As it stands, the agreement would raise defense spending by $80 billion over current law in this fiscal year and $85 billion in the one that begins Oct. 1.. Non-defense spending would rise by $63 billion this year and $68 billion next year. Though Congress would still need to pass appropriations bills for both this year and next.
But unfortunately for Schumer and McConnell, the deal has not been met with the same enthusiasm in the House. As we reported last night, members of the Freedom Caucus angrily rebelled against the deal, with one calling it a "Christmas tree on steroids".
And on the Democratic side of the aisle, Nancy Pelosi vowed during an unprecedented eight-hour speech yesterday to oppose the bill unless Speaker Paul Ryan agrees to open debate on an immigration bill - something he has so far been reluctant to do.
Combined with the recently passed Republican tax cuts, the US budget deficit even more than recent troubling forecasts such as those from Goldman, which recently predicted US debt issuance would more than double, rising from $488bn in 2017 to $1,030 billion in 2018...
Still, as Bloomberg reports, even without the agreement from Ryan, Pelosi hasn't explicitly advised her caucus to vote against the bill, and some - particularly red state Dems who fear they might've taken too big of a political hit from last month's government shutdown - might still vote for it.
But more progressive members have vowed to oppose any bill unless a DACA deal has been reached first.
Representative Luis Gutierrez, an Illinois Democrat, said a budget deal is unacceptable without protection for the young undocumented immigrants and he wants Pelosi to pressure other Democrats to vote no.
“The deal has everything the Democrats wanted except immigration, because immigration is the glue that holds the Republican Party together,” he said.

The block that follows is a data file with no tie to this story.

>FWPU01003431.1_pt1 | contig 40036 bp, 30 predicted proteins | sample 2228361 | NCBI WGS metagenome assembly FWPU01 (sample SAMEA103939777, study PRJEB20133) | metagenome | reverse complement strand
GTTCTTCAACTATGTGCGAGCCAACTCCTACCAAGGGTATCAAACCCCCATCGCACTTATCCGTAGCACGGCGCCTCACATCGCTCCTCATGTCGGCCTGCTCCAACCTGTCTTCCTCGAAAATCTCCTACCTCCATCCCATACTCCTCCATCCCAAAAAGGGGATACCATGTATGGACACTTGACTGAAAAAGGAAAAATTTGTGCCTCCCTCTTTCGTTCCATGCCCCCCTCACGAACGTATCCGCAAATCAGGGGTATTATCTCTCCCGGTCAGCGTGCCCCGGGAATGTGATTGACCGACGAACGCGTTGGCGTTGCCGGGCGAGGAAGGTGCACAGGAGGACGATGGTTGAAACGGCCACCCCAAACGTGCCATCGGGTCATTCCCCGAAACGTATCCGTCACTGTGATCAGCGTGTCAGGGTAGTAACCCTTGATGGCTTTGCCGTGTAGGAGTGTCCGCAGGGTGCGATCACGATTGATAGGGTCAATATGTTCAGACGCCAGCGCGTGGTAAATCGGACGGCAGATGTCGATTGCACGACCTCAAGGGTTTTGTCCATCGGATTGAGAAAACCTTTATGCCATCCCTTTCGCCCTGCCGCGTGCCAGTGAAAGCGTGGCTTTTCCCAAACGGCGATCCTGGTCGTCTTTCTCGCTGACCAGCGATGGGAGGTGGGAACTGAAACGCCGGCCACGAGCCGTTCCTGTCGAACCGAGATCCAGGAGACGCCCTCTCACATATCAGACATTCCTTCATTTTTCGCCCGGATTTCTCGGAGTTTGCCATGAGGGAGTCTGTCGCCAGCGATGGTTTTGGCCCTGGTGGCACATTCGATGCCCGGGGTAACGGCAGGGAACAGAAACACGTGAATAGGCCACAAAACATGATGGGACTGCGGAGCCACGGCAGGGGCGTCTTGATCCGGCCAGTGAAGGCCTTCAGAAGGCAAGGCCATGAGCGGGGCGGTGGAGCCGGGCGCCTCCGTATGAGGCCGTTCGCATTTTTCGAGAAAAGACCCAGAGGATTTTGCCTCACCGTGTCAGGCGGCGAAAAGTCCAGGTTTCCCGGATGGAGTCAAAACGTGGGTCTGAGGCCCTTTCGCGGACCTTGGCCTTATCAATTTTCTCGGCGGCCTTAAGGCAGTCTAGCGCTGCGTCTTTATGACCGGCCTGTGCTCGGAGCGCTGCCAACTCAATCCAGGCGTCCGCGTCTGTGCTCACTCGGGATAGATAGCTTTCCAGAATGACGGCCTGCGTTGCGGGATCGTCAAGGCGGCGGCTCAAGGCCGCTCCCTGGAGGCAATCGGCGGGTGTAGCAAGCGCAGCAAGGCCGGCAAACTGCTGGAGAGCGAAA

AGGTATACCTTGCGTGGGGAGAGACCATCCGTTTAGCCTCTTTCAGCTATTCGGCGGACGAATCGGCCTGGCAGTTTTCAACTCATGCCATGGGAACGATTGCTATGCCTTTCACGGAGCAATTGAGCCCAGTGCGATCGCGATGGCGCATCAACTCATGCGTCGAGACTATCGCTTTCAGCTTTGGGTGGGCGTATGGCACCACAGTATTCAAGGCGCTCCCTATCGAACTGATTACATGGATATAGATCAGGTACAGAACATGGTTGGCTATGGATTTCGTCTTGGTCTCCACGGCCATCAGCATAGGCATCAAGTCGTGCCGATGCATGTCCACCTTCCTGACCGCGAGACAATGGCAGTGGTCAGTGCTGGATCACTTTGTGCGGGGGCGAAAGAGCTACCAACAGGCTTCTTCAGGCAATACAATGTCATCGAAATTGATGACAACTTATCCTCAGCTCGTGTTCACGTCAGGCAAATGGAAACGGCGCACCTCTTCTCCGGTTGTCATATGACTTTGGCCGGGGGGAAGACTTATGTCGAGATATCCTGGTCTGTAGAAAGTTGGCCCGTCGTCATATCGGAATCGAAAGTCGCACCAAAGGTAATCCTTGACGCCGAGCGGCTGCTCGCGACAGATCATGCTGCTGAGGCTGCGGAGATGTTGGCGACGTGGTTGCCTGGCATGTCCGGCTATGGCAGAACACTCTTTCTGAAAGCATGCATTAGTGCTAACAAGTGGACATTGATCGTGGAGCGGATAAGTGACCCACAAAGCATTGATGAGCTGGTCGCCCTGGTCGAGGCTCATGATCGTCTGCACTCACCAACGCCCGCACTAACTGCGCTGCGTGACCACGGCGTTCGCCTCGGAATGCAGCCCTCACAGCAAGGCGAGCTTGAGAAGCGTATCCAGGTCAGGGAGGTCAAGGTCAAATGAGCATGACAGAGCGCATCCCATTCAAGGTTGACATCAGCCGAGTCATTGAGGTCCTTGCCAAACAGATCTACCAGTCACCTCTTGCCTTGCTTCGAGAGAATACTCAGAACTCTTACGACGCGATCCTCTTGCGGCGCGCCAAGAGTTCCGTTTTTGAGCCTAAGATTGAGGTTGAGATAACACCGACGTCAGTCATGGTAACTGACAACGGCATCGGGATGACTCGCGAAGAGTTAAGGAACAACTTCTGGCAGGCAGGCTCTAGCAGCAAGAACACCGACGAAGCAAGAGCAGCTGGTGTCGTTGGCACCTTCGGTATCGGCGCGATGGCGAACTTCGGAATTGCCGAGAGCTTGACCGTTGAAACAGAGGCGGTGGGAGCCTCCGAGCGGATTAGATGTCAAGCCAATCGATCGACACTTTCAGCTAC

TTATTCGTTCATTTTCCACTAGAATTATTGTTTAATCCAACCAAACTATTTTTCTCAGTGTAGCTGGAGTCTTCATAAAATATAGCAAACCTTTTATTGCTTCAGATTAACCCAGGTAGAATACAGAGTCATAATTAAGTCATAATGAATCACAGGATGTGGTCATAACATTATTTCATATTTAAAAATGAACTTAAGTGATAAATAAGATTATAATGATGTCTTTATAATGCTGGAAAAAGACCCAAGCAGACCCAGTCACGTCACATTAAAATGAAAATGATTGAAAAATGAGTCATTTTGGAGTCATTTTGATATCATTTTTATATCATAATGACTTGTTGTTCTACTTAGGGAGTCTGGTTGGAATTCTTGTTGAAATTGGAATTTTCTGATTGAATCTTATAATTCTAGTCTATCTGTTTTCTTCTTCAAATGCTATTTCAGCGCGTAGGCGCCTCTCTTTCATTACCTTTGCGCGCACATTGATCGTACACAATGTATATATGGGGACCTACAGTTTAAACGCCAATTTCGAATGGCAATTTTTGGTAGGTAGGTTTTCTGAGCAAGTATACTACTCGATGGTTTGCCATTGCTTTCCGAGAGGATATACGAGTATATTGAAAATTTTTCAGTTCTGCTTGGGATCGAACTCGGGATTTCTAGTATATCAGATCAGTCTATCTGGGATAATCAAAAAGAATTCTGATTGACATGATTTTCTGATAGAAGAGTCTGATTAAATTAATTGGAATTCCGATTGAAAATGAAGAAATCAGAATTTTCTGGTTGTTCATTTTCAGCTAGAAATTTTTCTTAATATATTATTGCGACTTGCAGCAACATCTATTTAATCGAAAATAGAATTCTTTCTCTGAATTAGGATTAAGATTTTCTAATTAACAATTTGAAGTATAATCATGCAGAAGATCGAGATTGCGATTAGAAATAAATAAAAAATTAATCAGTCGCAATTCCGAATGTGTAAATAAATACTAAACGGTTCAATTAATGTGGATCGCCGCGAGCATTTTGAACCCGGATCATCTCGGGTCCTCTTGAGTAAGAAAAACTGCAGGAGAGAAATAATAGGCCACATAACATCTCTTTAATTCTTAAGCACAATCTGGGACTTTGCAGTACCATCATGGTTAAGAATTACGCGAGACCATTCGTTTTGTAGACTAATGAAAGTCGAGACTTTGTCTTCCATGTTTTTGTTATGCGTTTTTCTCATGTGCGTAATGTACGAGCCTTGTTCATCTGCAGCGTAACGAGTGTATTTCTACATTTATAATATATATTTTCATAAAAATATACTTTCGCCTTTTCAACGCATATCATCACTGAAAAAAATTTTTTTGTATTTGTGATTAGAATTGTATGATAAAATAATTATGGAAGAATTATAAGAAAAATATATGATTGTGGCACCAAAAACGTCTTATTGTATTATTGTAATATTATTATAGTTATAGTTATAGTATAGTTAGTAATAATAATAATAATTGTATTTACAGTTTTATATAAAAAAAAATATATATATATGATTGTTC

However, another Democratic lawmaker said some members didn’t want Pelosi to make a stand on immigration after the party took a political hit over forcing last month’s three-day shutdown. The lawmaker asked for anonymity to discuss private conversations.
More details about the House whip count will likely emerge Thursday morning following a meeting of the House Democratic caucus.
Even if they do agree, President Trump, who has frequently inveighed against the direction of immigration negotiations, could threaten a veto.
But the real question for Democrats is whether McConnell will keep his word and following through with the immigration debate next week. With the deadline for cancellation of DACA protections rapidly running out, Democrats are facing a difficult choice: Risk hurting their 2018 chances with another shutdown, or risk alienating their base by failing to preserve DACA.
With government funding set to expire tonight at midnight, expect frenzied negotiations to continue for most of the day - if not into the evening...
For now, the market seems to believe the government will not shutdown as the Bill curve has normalized...
And the longer-end of the yield curve is pricing in the additional supply implied by the budget deal...